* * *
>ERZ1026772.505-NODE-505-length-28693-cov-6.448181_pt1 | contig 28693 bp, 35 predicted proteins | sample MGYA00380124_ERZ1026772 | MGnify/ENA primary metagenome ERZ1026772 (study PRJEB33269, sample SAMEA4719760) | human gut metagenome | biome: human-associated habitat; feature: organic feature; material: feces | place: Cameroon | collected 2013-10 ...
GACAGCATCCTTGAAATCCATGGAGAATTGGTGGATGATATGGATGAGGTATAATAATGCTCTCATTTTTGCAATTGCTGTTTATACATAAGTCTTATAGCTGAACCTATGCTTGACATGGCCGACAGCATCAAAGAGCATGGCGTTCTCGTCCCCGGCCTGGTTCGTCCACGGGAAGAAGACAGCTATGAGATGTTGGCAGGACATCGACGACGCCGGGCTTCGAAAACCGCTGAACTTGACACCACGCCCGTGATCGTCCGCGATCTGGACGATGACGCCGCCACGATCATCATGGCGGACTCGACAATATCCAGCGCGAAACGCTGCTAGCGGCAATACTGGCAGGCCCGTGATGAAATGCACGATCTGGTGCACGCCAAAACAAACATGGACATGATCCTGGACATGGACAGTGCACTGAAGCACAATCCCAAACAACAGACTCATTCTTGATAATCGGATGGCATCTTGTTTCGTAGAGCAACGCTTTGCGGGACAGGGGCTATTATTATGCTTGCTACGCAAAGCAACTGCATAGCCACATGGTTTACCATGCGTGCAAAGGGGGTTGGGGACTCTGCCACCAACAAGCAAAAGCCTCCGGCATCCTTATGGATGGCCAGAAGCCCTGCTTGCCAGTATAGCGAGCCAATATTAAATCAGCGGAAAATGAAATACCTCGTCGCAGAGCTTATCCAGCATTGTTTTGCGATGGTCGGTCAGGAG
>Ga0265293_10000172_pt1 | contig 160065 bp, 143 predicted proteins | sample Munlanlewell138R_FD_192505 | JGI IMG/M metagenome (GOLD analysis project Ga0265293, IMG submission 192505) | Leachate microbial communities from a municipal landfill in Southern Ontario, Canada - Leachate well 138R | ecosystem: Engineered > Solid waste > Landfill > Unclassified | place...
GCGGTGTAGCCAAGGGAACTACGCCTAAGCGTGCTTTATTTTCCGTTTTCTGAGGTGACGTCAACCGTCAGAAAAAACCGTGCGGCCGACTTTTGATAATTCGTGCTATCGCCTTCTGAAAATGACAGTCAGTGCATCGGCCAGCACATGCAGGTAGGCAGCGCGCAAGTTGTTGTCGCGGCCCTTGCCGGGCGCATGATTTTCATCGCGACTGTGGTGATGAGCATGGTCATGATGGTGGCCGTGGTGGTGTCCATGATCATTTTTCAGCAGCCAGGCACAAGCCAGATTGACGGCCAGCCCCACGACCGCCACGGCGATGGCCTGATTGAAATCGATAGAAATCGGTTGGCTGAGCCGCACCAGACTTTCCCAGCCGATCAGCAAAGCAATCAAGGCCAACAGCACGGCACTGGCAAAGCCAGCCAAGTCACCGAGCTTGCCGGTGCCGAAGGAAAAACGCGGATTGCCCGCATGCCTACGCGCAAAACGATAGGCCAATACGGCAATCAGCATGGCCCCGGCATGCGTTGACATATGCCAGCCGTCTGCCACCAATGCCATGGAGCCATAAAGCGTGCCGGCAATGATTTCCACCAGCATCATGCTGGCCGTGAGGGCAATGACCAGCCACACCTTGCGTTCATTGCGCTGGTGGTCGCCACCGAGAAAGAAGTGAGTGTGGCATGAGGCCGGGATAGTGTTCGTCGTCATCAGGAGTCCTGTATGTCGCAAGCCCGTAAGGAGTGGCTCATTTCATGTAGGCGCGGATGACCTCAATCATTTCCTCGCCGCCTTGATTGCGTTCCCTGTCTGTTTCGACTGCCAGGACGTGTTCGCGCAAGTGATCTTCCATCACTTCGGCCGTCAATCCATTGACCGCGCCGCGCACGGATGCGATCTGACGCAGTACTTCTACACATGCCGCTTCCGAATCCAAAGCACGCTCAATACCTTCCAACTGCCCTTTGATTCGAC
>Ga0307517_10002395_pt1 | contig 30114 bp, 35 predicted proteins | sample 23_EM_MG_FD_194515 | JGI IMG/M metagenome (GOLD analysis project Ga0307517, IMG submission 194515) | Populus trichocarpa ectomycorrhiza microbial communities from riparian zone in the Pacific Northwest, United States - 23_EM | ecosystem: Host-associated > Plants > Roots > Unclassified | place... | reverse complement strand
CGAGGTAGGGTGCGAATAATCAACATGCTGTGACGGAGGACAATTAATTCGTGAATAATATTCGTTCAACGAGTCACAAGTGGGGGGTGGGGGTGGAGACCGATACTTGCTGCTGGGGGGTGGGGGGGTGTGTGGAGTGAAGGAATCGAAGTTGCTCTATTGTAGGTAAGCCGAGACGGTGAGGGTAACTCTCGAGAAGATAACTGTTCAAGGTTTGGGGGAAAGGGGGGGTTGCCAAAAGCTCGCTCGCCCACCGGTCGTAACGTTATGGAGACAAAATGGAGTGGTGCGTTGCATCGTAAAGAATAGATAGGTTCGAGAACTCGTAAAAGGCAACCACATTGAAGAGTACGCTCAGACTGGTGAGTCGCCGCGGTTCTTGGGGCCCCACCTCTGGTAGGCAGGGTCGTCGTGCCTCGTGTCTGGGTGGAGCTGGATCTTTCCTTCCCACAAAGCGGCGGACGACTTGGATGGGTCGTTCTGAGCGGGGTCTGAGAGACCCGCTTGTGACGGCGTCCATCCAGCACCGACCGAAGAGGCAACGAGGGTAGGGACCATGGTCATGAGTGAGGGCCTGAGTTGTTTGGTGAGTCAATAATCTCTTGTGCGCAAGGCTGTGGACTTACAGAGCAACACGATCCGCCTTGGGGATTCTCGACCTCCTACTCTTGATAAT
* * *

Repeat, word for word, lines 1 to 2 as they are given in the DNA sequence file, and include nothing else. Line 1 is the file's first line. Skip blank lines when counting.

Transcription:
>ERZ1026772.505-NODE-505-length-28693-cov-6.448181_pt1 | contig 28693 bp, 35 predicted proteins | sample MGYA00380124_ERZ1026772 | MGnify/ENA primary metagenome ERZ1026772 (study PRJEB33269, sample SAMEA4719760) | human gut metagenome | biome: human-associated habitat; feature: organic feature; material: feces | place: Cameroon | collected 2013-10 ...
GACAGCATCCTTGAAATCCATGGAGAATTGGTGGATGATATGGATGAGGTATAATAATGCTCTCATTTTTGCAATTGCTGTTTATACATAAGTCTTATAGCTGAACCTATGCTTGACATGGCCGACAGCATCAAAGAGCATGGCGTTCTCGTCCCCGGCCTGGTTCGTCCACGGGAAGAAGACAGCTATGAGATGTTGGCAGGACATCGACGACGCCGGGCTTCGAAAACCGCTGAACTTGACACCACGCCCGTGATCGTCCGCGATCTGGACGATGACGCCGCCACGATCATCATGGCGGACTCGACAATATCCAGCGCGAAACGCTGCTAGCGGCAATACTGGCAGGCCCGTGATGAAATGCACGATCTGGTGCACGCCAAAACAAACATGGACATGATCCTGGACATGGACAGTGCACTGAAGCACAATCCCAAACAACAGACTCATTCTTGATAATCGGATGGCATCTTGTTTCGTAGAGCAACGCTTTGCGGGACAGGGGCTATTATTATGCTTGCTACGCAAAGCAACTGCATAGCCACATGGTTTACCATGCGTGCAAAGGGGGTTGGGGACTCTGCCACCAACAAGCAAAAGCCTCCGGCATCCTTATGGATGGCCAGAAGCCCTGCTTGCCAGTATAGCGAGCCAATATTAAATCAGCGGAAAATGAAATACCTCGTCGCAGAGCTTATCCAGCATTGTTTTGCGATGGTCGGTCAGGAG